Through examining Fini Straubinger, an old woman who has been deaf and blind since adolescence, and her work on behalf of other deaf and blind people, this film shows how the deaf and blind... See full summary »
During the 1800s, paroled Brazilian bandit Cobra Verde is sent to West Africa with a few troops to man an old Portuguese fort and to convince the local African ruler to resume the slave trade with Brazil.
A wounded German paratrooper named Stroszek is sent to the quiet island of Kos with his wife Nora, a Greek nurse, and two other soldiers recovering from minor wounds. Billeted in a decaying... See full summary »
A small village is renowned for its "Ruby Glass" glass blowing works. When the foreman of the works dies suddenly without revealing the secret of the Ruby Glass, the town slides into a deep depression, and the owner of the glassworks becomes obssessed with the lost secret.Written by
this does come with an accompanying conversation with the director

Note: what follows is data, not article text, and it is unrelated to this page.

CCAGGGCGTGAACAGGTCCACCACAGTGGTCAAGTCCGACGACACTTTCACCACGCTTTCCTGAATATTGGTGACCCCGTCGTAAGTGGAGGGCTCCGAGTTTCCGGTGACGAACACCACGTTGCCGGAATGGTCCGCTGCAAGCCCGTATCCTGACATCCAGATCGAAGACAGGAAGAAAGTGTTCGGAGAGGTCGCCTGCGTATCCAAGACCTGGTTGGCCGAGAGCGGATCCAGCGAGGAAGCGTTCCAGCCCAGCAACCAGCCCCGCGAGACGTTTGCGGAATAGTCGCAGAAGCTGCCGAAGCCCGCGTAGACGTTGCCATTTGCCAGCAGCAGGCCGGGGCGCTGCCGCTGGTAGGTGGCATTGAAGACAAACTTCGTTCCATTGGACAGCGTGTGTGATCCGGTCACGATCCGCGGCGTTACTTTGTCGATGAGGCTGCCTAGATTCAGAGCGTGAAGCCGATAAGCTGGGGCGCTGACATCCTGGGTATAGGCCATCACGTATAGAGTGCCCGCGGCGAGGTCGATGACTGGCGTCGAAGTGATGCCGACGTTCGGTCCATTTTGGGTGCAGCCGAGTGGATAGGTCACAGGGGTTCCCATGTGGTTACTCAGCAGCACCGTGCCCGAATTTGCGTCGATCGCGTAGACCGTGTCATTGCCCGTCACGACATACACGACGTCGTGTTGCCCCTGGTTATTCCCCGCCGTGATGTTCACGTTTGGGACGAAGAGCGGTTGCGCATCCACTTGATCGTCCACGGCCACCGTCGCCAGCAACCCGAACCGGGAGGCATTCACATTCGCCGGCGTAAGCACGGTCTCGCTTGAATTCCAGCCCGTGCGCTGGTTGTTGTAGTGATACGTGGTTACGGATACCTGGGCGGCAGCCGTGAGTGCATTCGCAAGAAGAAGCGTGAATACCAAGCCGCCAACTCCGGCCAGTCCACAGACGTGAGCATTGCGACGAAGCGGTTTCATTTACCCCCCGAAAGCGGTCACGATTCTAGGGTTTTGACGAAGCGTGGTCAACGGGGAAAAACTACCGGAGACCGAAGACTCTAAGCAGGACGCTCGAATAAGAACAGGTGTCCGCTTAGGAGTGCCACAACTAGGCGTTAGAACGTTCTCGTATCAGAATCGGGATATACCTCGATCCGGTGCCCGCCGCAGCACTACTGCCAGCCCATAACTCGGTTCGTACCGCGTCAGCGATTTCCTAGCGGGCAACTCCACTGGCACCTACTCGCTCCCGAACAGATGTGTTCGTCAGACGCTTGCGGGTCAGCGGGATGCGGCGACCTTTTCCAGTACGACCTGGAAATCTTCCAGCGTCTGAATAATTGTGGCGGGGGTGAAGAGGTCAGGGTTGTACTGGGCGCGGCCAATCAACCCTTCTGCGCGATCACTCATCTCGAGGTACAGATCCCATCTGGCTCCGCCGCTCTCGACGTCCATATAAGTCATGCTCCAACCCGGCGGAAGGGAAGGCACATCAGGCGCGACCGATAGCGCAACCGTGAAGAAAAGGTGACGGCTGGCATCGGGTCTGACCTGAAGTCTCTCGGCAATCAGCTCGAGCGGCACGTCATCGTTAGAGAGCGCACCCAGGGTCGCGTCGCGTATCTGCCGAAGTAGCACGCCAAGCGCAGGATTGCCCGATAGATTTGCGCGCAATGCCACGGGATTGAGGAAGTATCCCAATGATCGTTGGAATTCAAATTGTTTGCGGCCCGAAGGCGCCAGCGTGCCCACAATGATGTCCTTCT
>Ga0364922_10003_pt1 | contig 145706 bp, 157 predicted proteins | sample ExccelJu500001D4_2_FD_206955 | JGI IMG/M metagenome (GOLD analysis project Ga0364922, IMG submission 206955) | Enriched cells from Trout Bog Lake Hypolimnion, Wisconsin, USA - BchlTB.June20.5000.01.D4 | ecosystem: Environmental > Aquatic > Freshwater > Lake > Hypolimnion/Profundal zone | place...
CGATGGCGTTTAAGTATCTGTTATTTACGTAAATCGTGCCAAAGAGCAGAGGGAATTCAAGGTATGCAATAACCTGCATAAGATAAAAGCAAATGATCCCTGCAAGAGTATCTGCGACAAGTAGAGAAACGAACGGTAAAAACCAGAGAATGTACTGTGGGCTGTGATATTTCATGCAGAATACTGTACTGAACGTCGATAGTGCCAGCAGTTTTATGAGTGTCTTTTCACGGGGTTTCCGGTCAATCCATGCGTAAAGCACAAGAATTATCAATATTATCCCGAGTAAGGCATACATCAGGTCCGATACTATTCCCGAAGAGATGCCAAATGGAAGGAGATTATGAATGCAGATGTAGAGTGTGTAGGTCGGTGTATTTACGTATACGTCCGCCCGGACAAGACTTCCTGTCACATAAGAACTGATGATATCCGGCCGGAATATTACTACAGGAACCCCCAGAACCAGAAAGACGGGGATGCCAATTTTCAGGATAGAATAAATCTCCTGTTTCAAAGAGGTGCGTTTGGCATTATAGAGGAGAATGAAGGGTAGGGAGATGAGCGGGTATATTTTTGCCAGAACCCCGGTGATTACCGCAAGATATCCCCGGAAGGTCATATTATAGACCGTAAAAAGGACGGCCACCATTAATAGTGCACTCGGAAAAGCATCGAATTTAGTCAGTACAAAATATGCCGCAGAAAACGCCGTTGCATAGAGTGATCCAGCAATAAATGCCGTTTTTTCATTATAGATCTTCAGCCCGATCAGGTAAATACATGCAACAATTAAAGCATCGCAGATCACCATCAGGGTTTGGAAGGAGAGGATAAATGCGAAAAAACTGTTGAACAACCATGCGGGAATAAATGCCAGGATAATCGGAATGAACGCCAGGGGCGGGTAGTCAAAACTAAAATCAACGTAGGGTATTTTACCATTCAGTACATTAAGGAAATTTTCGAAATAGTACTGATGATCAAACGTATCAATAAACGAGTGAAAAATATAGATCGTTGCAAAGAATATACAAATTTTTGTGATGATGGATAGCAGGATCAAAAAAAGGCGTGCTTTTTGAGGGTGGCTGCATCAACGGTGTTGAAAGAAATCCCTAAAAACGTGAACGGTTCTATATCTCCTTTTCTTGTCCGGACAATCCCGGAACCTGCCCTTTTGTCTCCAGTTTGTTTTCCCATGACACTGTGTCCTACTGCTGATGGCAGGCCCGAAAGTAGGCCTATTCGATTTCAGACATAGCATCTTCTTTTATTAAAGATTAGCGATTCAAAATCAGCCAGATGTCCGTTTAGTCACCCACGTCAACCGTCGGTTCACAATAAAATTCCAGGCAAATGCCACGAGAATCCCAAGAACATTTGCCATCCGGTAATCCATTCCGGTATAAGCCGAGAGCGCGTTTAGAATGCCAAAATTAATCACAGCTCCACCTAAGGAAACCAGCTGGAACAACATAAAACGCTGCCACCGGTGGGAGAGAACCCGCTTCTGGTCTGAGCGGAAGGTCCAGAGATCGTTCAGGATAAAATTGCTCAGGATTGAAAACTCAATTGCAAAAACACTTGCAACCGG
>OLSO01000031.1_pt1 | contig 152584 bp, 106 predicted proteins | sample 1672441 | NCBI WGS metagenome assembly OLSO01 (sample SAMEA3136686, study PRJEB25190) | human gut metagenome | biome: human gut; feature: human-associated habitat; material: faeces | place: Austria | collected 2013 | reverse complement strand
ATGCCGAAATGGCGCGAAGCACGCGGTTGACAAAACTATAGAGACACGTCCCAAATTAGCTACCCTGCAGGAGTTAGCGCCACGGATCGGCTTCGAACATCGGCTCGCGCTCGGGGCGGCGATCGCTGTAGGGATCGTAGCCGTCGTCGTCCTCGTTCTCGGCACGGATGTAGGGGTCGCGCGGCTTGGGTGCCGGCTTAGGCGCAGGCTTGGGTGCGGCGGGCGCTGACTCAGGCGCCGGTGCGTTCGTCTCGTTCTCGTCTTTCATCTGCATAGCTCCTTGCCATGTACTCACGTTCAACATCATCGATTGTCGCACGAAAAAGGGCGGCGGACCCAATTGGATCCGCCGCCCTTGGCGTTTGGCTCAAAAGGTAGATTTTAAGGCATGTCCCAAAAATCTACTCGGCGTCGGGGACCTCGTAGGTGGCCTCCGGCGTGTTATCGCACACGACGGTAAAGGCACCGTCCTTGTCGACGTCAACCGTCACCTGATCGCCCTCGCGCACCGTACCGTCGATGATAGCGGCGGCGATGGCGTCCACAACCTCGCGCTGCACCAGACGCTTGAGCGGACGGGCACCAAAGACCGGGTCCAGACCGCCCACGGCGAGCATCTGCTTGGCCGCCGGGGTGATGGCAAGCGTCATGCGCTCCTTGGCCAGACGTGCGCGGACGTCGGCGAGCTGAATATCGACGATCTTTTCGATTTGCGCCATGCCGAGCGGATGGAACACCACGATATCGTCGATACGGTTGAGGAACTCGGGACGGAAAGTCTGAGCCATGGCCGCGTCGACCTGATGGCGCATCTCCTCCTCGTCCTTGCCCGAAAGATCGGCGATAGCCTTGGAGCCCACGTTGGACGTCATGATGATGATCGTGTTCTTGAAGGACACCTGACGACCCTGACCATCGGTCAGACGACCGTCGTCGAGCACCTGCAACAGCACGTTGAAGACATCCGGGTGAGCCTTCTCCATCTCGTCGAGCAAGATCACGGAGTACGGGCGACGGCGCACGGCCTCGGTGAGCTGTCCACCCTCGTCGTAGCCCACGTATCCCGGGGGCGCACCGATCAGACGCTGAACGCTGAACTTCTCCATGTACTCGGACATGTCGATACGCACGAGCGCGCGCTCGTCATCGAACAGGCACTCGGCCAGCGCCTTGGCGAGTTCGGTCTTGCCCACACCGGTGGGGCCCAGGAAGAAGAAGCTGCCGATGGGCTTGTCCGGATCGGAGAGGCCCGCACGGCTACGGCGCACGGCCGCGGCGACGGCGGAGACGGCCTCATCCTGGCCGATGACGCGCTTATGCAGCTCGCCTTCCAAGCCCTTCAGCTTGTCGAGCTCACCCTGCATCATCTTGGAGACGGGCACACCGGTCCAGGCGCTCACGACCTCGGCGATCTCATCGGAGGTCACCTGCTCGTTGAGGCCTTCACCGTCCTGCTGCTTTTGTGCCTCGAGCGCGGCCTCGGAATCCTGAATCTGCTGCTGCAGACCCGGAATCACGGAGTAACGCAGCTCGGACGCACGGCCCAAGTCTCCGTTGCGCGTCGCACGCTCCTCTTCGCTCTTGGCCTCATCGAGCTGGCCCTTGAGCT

This is a beautifully made film and is indeed beautiful to look at. The landscapes, manipulated and natural are awe inspiring and the interiors almost painterly. However, it is undeniably slow. It is also unworldly. We have a peasant making rather odd prophesies and a cast, acting under hypnosis, responding or not as the mood takes them. Certainly a very different cinema experience but a little wayward and unfocused for my liking. I have to say, though, thanks to the wonder of DVDs, this does come with an accompanying conversation with the director. Watching the commentary track is for me a far more engaging and satisfying experience. Enjoyable too! Herzog is simply marvellous in giving full explanations in instances such as the circumstances of the hypnosis and totally uncooperative when the questioning gets a bit close to seeking 'the answer'. I always hate it when an artist is asked to interpret his work (as if there would be any point in it if it can be fully explained another way) and here Herzog slaps down his interviewer on several occasions. Quite right. Well worth watching/listening for an alternative view on the art of film.
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